- Enterprise is a best-of-breed midstream MLP, and is so for good reason.
- Capital projects switching from supply side to demand side.
- While the recent downward momentum is encouraging, valuations are not yet attractive.
If one wants a high-quality pipeline partnership, then one should look no further than Enterprise Product Partners (NYSE:EPD). Enterprise's approach, deemed a bit too conservative several years ago, is now the model for all other pipelines to follow: A simple ownership structure with just one ticker and a cushy distribution coverage ratio. Most midstream MLPs have at least a general partner and a limited partner, and therefore at least two ticker symbols. And while most pipeline MLPs carry distribution coverage ratios of between 1.0 and 1.1, Enterprise typically carries a coverage ratio of 1.2 to 1.4. The result? Over the last couple years, the market has rewarded Enterprise with outsized gains and one of the lowest costs of capital in the industry.
This is no trifling matter either. In this time of domestic energy infrastructure build out, pipeline MLPs occasionally go to equity markets to raise capital for expansion projects. A premium valuation can put a pipeline partnership above all its peers. With Enterprise, this is certainly the case: Enterprise trades at 26 times DCF, while Kinder Morgan Partners (NYSE:KMP) is at only 14.5 times, Plains All-American (NYSE:PAA) sits at 22 times and Energy Transfer Partners (NYSE:ETP) trades at 14.8 times.
How has Enterprise taken advantage of its premium? By building out multiple new transportation, processing and storage systems. This includes crude oil, NGLs, refined products (for the prospering petrochemical industry) and natural gas.
In the second quarter of this year Enterprise managed to grow DCF by another 9% year-over-year. While this growth may not be as impressive as when Enterprise was a smaller partnership, 9% DCF growth is still enough to make the partnership an appealing one vis-a-vis its large peers. This, of course, makes investors want to invest in the partnership more, which begets a lower cost of capital, which is beneficial to growth. One might call this a virtuous cycle.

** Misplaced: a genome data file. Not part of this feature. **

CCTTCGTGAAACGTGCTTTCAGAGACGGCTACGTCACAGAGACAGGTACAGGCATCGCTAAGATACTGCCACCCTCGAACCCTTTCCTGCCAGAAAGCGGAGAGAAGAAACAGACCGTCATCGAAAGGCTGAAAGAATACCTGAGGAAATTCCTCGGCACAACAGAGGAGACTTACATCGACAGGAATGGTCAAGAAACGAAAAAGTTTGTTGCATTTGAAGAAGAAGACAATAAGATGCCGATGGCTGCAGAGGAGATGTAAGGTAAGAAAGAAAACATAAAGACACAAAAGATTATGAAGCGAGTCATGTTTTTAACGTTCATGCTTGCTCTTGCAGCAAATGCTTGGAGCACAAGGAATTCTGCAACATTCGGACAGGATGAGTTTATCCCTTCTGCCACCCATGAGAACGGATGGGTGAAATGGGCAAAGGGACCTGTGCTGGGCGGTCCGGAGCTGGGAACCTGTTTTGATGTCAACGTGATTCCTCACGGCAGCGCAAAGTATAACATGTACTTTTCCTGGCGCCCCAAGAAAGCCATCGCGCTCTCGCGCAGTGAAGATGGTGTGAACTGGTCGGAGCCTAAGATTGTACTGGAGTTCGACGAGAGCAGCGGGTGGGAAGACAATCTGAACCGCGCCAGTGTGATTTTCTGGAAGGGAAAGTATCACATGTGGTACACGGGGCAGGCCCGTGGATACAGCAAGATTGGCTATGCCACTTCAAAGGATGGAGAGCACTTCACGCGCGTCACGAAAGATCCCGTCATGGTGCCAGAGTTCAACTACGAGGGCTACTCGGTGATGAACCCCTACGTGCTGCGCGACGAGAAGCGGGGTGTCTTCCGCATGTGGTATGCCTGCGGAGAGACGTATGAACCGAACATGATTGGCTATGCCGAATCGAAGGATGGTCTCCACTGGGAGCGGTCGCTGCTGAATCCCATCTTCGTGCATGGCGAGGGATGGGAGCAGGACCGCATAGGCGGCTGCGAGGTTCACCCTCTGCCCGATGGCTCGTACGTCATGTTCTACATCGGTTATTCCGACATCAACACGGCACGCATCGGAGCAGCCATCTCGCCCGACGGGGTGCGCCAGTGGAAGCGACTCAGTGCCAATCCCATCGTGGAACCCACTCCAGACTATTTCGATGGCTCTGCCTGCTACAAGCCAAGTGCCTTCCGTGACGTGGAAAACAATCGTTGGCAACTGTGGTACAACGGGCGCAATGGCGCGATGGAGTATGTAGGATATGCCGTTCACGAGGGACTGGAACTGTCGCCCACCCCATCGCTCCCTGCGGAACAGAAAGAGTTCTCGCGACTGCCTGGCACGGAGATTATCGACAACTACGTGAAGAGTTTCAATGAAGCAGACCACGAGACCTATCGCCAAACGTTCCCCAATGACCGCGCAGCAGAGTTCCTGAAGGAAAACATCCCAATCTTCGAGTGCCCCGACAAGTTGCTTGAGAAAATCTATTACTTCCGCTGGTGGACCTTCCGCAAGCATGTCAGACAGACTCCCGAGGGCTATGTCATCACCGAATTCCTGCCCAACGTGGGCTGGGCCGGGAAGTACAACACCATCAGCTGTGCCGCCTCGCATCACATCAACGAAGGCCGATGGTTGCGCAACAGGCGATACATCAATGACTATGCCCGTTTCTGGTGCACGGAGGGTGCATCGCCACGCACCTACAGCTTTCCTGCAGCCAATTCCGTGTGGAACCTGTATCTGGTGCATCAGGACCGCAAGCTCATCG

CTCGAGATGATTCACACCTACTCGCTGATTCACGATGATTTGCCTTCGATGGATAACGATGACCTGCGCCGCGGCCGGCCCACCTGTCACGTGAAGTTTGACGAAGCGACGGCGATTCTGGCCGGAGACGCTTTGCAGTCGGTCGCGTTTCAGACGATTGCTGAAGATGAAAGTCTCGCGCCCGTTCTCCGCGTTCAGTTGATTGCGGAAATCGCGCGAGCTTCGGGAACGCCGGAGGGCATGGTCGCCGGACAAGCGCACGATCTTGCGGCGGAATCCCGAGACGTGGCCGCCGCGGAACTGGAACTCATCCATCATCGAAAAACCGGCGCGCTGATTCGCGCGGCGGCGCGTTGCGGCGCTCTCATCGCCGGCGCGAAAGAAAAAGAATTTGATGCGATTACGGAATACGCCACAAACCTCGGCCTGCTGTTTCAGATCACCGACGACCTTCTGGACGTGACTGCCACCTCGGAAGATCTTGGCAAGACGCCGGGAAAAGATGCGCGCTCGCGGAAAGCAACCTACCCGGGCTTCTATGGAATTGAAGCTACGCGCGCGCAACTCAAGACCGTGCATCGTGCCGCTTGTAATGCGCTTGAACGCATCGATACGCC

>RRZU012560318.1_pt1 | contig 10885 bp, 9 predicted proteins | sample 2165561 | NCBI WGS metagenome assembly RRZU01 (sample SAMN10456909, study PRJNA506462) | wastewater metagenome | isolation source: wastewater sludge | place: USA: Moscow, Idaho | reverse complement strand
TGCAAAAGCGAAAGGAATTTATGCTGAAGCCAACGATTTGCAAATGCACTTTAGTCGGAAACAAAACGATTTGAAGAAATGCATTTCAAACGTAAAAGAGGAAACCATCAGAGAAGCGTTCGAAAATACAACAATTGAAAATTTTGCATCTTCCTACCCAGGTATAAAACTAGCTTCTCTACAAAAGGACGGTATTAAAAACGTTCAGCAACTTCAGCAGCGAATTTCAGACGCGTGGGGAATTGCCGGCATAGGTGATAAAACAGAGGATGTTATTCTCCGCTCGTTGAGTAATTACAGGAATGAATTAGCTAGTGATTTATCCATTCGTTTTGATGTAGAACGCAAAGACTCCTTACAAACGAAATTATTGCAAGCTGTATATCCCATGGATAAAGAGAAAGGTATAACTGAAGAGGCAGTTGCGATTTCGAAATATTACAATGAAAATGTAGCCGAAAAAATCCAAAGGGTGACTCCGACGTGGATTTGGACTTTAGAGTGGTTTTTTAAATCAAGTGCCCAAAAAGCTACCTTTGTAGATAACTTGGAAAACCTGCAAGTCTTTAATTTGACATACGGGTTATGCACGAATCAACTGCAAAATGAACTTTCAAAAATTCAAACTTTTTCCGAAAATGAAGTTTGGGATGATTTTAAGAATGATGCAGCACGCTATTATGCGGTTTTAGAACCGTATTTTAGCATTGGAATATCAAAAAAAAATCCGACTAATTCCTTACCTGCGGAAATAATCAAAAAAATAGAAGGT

Enterprise Investor Relations
As the above chart shows, Enterprise has a lot on its plate. I would expect the partnership to add at least a few more projects to the 2015 and 2016 list before those years come and go. These capital projects will provide Enterprise with continued, high-visibility cash flow growth over the next few years.
Lately, Enterprise has shifted its capital focus from supply-oriented systems to demand-oriented systems. In other words, these days the impetus for Enterprise's new projects are coming increasingly from the consumption side rather than from the well bore.
This includes delivering refined products from the prospering Gulf Coast petrochemical industry. It also involves delivering natural gas inputs to the petrochemical industry, which then turns that input into refined products. One of the biggest challenges ahead is how to deal with increasing supply of light, sweet crude in the United States, and Enterprise sees good opportunity in building terminals and pipeline systems for water exports in the coming years. The US has also recently become the biggest exporter of propane, a Natural Gas Liquid. Enterprise sees good future opportunity in NGL export terminals.
Currently Enterprise has a few big projects underway. The most high-profile of which are the AEGIS system, which delivers ethane to six different petrochemical customers along the Gulf Coast, and the ATEX system, which is a pipeline from the northeast to the Gulf Coast.
Chart by MLP Data
This recent pullback in stocks has put forth some good deals, but most pipeline MLPs are not yet attractively valued. Remember, pipeline MLPs have enjoyed a long, sustained run-up in value, and this latest correction has only brought Enterprise back down to the level it was on back in June.
While Enterprise is certainly more attractively valued than it was last month, at some 26 times trailing twelve-month DCF. A much better entry point would be at 22 times DCF or lower. As you can see, Enterprise has bounced off of 22 times DCF a couple of times over the last twelve months. In addition, 22 times DCF is also the lowest valuation year-to-date. That would represent a friendlier entry point, although even that is still somewhat expensive.
Furthermore, at 22 times DCF, Enterprise would sit at $62.50 per share. The distribution yield would be a generous 4.6%, significantly better than where it sits today at 3.90%. Buying at $62.50 would mean at least some kind of margin of safety, and a higher distribution yield that will protect from additional downside.
Enterprise is definitely a the best of breed pipeline MLP, and valuations couldn't reflect that more clearly. While I believe the partnership does deserve to trade at some premium to its peers, 26 times DCF, in general, is a high valuation. The best thing for an investor to do here is continue to hold off and wait for a better time to buy.
If Enterprise comes down to a buyable level, I recommend giving this pipeline partnership some serious thought. If it doesn't, there are always good deals elsewhere.
Disclosure: The author has no positions in any stocks mentioned, and no plans to initiate any positions within the next 72 hours. The author wrote this article themselves, and it expresses their own opinions. The author is not receiving compensation for it (other than from Seeking Alpha). The author has no business relationship with any company whose stock is mentioned in this article.